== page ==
“People Who Live In Glass Houses…”

Okay, call me crazy, this is totally off the wall. Yesterday while driving to work I got caught up in the morning traffic on the 210 and had to crawl my way to the Grand Ave off-ramp. Just past Sunflower I made my way over to the slow lane and for some odd reason I got to thinking about that saying “People who live in glass houses shouldn’t throw stones” and I couldn’t get it out of my mind. I thought about and analysed it the entire way home. Why? Hell, I don’t know, boredom maybe? The mind does strange things.

I don’t recall the first time I actually heard the phrase but I must have been pretty young because I remember taking it literally and couldn’t for the life of me understand why anyone would want to live in a glass house and why they would be dumb enough to throw stones! In time I came to understand that people didn’t really live in glass houses and that it was simply a aphorism that simply means ‘we shouldn’t criticize others if we are as bad as they are’or ‘complain about their faults and weaknesses when we have faults and weaknesses of our own. In simple terms, don’t be a hypocrite.

Later while attending college I took a philosophy course and the subject came up during a particular class session. Actually the phrase that came up in our discussion was “the pot calling the kettle black” which has much the same meaning as the glass house quote, a criticism we makes of another when the criticism could well apply to ourselves. Glass houses came up in the discussion and it was interesting to see that not everyone agreed with the commonly accepted meaning. Some believed that it meant  people shouldn’t act aggressively in delicate situations and a few others said that it meant that people who have vulnerabilities shouldn’t attack others, because it will draw attention to their own weaknesses.” The professor of course was non committal and said only that these sayings and aphorisms are situational and open to interpretation. Typical, you can never get a straight answer out of a professor especially in a psych or philosophy class.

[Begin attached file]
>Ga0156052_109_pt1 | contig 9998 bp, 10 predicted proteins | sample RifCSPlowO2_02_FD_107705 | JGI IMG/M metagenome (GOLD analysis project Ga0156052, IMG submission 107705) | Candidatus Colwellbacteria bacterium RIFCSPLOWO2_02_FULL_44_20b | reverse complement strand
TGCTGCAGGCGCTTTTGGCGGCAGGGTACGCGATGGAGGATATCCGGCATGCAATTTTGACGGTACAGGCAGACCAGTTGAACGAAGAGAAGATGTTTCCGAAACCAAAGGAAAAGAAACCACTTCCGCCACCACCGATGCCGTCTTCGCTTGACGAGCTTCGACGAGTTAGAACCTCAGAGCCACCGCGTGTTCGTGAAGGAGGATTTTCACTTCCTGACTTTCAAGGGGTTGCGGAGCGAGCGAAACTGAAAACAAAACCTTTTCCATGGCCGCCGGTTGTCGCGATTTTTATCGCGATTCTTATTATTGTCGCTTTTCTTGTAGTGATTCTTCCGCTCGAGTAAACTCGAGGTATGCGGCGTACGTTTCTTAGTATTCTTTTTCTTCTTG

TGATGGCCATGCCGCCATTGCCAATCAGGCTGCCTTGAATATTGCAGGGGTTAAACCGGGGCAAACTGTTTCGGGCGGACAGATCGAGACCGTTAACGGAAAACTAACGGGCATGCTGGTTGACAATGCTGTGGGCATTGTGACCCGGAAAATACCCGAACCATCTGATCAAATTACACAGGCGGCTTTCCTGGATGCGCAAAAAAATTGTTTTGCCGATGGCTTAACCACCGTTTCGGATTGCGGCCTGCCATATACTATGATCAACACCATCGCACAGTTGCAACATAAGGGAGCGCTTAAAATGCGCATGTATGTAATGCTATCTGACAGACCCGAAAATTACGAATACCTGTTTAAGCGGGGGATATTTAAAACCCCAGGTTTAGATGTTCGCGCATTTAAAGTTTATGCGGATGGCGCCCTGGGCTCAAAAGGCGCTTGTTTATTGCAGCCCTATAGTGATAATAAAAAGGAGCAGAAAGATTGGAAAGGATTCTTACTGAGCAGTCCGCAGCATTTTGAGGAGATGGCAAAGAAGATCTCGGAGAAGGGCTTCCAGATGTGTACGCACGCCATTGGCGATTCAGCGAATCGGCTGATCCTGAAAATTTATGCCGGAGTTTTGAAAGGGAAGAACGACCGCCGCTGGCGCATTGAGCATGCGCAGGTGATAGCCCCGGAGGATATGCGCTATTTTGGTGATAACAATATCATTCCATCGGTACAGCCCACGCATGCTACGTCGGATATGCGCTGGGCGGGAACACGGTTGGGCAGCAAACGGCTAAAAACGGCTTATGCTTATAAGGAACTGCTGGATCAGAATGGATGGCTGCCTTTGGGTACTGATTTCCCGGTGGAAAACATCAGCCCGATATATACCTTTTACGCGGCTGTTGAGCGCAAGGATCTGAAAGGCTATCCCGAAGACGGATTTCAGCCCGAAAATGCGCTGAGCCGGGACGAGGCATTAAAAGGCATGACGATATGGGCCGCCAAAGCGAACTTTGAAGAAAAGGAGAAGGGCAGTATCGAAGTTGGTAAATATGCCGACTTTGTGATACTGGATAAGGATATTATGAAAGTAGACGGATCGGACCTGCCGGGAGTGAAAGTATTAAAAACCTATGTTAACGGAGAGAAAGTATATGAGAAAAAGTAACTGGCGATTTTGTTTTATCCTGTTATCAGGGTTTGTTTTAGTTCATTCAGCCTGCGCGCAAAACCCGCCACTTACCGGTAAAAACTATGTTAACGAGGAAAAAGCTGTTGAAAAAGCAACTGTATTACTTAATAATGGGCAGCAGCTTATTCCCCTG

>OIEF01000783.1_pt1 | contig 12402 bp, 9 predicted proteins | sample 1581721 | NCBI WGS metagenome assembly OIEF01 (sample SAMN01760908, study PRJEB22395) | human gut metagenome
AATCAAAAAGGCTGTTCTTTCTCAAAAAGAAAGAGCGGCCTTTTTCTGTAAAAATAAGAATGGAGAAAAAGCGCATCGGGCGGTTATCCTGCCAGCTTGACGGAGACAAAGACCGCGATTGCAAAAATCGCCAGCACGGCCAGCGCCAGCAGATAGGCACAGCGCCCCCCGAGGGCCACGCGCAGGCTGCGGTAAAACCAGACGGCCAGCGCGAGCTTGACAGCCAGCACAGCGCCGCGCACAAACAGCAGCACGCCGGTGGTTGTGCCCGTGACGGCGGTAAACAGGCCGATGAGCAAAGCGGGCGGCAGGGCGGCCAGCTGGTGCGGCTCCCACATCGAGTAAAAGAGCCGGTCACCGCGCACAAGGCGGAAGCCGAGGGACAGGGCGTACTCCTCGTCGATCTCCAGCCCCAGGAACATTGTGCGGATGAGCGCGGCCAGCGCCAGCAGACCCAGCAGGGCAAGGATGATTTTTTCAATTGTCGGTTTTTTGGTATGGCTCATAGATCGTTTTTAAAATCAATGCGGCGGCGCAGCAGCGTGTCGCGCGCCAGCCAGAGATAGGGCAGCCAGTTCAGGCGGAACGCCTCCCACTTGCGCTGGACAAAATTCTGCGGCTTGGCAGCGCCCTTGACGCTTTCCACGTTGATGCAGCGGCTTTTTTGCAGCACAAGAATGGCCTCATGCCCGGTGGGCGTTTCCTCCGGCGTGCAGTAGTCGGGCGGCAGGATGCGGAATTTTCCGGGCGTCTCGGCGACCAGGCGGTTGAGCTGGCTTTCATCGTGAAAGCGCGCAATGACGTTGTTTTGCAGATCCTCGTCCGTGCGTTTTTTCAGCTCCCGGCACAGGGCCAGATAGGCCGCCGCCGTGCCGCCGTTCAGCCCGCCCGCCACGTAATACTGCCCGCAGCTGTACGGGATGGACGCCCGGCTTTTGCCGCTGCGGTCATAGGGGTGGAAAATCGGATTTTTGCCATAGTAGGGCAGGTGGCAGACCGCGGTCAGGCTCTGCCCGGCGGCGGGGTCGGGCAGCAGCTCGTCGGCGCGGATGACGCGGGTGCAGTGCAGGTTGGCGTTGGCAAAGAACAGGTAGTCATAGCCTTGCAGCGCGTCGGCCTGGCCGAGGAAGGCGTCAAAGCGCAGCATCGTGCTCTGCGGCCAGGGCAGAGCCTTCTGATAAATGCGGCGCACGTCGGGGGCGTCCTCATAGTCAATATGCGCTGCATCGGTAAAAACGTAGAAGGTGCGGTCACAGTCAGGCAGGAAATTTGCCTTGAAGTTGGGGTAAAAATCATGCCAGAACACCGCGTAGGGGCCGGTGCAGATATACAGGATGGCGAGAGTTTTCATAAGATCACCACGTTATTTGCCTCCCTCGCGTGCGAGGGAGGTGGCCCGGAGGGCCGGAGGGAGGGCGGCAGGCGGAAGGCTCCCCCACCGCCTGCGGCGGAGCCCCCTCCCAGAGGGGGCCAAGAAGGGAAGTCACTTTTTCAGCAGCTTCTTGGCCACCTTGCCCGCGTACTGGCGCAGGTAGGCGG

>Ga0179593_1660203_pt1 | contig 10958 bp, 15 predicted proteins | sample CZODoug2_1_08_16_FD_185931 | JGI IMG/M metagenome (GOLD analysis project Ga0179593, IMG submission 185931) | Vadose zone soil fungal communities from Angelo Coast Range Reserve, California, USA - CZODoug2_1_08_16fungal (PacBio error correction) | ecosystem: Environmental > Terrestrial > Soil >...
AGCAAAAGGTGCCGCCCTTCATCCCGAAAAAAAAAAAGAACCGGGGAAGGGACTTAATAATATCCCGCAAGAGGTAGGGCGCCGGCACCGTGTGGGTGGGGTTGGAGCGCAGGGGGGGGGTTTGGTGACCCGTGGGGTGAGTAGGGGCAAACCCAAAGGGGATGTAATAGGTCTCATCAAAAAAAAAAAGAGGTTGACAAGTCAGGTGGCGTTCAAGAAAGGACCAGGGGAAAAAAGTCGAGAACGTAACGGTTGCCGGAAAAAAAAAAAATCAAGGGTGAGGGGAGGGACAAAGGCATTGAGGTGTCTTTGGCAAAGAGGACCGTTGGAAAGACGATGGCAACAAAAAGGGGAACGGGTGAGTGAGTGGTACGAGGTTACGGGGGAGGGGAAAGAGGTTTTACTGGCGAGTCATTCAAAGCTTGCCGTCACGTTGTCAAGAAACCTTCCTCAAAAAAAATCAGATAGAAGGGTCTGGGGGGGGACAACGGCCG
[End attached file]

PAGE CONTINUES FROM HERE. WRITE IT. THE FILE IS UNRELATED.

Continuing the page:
All the interpretations make sense but the last one seems to explain it best, at least for me. There are a hell of a lot of people out there who are fragile as eggshells and glass like. When they feel threatened or cornered, they are pressed to mount an attack or ‘throw stones’ at those who threaten them. The targets retaliate and subsequently reveal the  weaknesses of those fragile individuals, thus shattering their house. Sort of gives a new meaning to “Rock the house” doesn’t it? 

All of these words, phrases and sayings with deep and multiple meanings, these metaphors and aphorisms are a big pain in the brain. Why cant thinks be more literal? Why can’t we just say what we mean damn it! Wouldn’t a literal translation make more sense? There are a lot of people who simply can’t ‘read between the lines’ and will never get it, the deeper meaning will always elude them, lost in a jumble of figurative, imaginative and exaggerated double-speak.  A literal translation would end all of that. A literal translation  of the ‘glass house’ statement makes more sense. If you live in a house made of glass and you throw stones you run the risk of shattering your home to pieces, making “people who live in glass houses shouldn’t throw stones” a very worthwhile piece of advice literally speaking.

With that final thought on the subject I was snapped back into reality and the 210 not so freeway. I was about a quarter mile from Grand Ave when I spied an old Toyota to my right. I don’t know why but I got the feeling that he wanted to move over into the slow lane, and at 10 mph and bumper to bumper it really was a slow lane. I remember thinking “If he puts on his turn signal and doesn’t just try to jam in, I’m gonna let him in.” A moment later, as if he read my mind his turn signal came on. I slowly applied the brake until he was able to move over. This earned me a double reward for my courteousness, a ‘thank you’ wave from the Toyota driver in front of me and a honk of the horn and a single finger salute from the woman behind me. Yes, that’s right, a women!    Oh well…

Just Saying

JS

 

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